UK News

Insights from the UK and beyond

The reform that breaks the camel’s back?

Trade union leaders have been warning for some time now that it would be pensions reform — not pay freezes or job cuts — that could prove the trigger for widespread public sector strikes this year.

Now activists, eager to punish the Conservative-Liberal Democrat coalition government, have all the ammunition they need in the Hutton pension review.

Few can argue that pensions do not need to be reformed. People in Britain are living longer, making it more expensive for the government and taxpayer to fund pension payments.

And private sector workers have long grumbled that the public sector has it too good when it comes to retirement.

from The Great Debate UK:

Rubbish rates – what is a saver to do?

-Rachel Mason is PR manager at Fair Investment Company. The opinions expressed are her own.-

The base rate is going to be stuck at 0.5 percent for years to come, according to experts, so where does that leave savers?

Satisfied bank customer?

Unicorn

We’re wondering who is.

We see bailed-out banks returning to profit at the same time as headlines about others still refusing to lend. The personal finance pages are bristling with stories about mortgage famine . Big businesses may have been overcharged for banks’ services in raising new equity capital;  lending to smaller businesses is down, and the interest offered on savings is so derisory, would-be savers are being pushed into taking more risk to try to preserve their capital.

What are we missing? What is the magic ingredient that makes you as a customer happy with your bank? Or are we right in thinking “customer satisfaction” is a figment of executive imagination? Tell us your stories.

What do you think of the bank charges ruling?

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courtBanks have won a two-year court battle, dealing a major blow to hundreds of thousands of customers seeking to claim back billions of pounds of what they say are unfair overdraft charges.

The new Supreme Court found that the Office of Fair Trading cannot use customer protection rules to investigate whether the fees were levied unfairly.

Merry Christmas, Unhappy New Year

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santaIt may be the longest recession in history, but for many Britons it hasn’t felt too bad.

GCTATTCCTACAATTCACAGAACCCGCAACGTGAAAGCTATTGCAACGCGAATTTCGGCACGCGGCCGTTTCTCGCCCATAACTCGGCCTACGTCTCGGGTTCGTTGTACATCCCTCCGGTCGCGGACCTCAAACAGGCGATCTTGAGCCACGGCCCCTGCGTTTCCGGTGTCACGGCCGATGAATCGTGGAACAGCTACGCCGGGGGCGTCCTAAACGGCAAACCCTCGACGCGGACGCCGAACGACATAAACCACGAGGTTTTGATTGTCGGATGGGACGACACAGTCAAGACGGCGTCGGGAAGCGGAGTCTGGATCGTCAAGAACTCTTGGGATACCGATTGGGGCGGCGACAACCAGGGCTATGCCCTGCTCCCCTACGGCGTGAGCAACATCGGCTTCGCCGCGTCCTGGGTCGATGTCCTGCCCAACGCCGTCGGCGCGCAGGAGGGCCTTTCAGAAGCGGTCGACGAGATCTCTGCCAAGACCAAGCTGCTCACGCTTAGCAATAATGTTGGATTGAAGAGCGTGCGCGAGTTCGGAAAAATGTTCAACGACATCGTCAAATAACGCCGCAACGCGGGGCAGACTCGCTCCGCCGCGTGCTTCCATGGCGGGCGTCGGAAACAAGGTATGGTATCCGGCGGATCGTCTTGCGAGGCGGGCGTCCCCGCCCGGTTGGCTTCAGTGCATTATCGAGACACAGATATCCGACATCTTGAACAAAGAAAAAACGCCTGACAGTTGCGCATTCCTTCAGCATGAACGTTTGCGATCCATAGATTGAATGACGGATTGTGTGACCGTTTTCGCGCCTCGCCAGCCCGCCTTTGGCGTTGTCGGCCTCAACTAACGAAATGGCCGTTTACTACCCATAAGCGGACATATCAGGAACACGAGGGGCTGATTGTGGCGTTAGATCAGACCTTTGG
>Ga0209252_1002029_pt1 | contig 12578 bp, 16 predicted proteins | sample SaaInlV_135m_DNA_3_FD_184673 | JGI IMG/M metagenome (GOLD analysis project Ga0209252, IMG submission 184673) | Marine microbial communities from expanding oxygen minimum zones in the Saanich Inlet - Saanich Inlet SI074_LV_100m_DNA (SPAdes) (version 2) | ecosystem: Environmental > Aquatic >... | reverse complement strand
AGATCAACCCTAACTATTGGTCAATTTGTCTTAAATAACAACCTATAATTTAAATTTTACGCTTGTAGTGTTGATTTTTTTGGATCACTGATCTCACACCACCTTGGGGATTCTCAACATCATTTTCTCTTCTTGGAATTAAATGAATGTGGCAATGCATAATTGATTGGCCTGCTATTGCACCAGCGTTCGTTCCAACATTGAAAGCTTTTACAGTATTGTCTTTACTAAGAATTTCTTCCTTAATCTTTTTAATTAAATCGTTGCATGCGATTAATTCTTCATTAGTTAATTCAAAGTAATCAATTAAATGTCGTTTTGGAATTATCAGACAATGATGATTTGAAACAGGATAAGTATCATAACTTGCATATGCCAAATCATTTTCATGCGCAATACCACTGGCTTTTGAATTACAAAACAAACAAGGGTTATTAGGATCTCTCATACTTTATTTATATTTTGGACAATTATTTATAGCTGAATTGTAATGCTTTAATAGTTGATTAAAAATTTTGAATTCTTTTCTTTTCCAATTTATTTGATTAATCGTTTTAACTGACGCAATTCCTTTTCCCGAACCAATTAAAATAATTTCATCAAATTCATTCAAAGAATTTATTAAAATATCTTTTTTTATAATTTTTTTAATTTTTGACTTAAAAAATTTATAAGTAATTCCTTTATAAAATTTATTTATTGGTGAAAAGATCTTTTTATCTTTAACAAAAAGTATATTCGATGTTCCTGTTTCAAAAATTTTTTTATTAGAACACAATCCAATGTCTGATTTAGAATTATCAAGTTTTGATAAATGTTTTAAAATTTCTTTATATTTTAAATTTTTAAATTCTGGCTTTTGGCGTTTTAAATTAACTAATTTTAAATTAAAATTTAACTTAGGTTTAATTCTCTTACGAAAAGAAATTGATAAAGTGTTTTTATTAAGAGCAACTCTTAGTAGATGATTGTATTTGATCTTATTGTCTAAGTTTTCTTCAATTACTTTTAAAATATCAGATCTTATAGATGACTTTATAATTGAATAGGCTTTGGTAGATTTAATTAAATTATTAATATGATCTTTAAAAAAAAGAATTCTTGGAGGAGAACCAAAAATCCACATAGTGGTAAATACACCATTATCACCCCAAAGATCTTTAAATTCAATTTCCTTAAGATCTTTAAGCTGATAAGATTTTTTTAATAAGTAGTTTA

Unemployment has risen and the days of easy credit are gone. But for those people still in employment, there’s been a big fall in mortgage costs, and food and energy prices have come right back down.     

from The Great Debate UK:

Budget boost for savers

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--Fay Goddard is chief executive of the Personal Finance Society. The opinions expressed are her own.--

As predicted, Budget 2009 was heavy on figures and forecasts and hard on the highest earners. Unsurprisingly it is the latter that the press has picked up on. We all knew that there would be a new top rate of income tax – though some were taken by surprise at the rate of 50 percent and the speed at which it will be introduced.

from The Great Debate UK:

The devil will be in the Budget detail

fay-- Fay Goddard is chief executive of The Personal Finance Society. Any opinions expressed are her own. --

Though it’s a cliche to say that a budget is eagerly awaited you can be forgiven for saying so this time around. This year all eyes and ears will be focused on the Chancellor’s economic figures and forecasts. The big question is how will he balance the books – cut public spending or raise taxes? In the run up to an election cuts are ideal but needs must. What will it mean for personal finances?

from The Great Debate UK:

Deflation? It’s inflation you need to watch

-- David Kuo is a director at the financial Web site The Motley Fool. The views expressed are his own. --

david-kuo_motley-foolWhat are consumers supposed to make of the latest inflation numbers? Do we have inflation, deflation or a bit of stagflation?

How to make the most of discount car prices

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The motoring industry has been hit hard by the recession (as demonstrated by the cancellation of the 2010 British Motor Show) and consumers have struggled to secure the credit they need to buy a new car. But for those in a position to make a move, there has never been a better time to do a deal.

Car buying website Parker’s has named March 23 as the best car buying day of 2009. Price cuts, stock availability and dealers desperately chasing bonuses make it the optimum time to buy a car before prices on new and used vehicles start to go up again in the summer.

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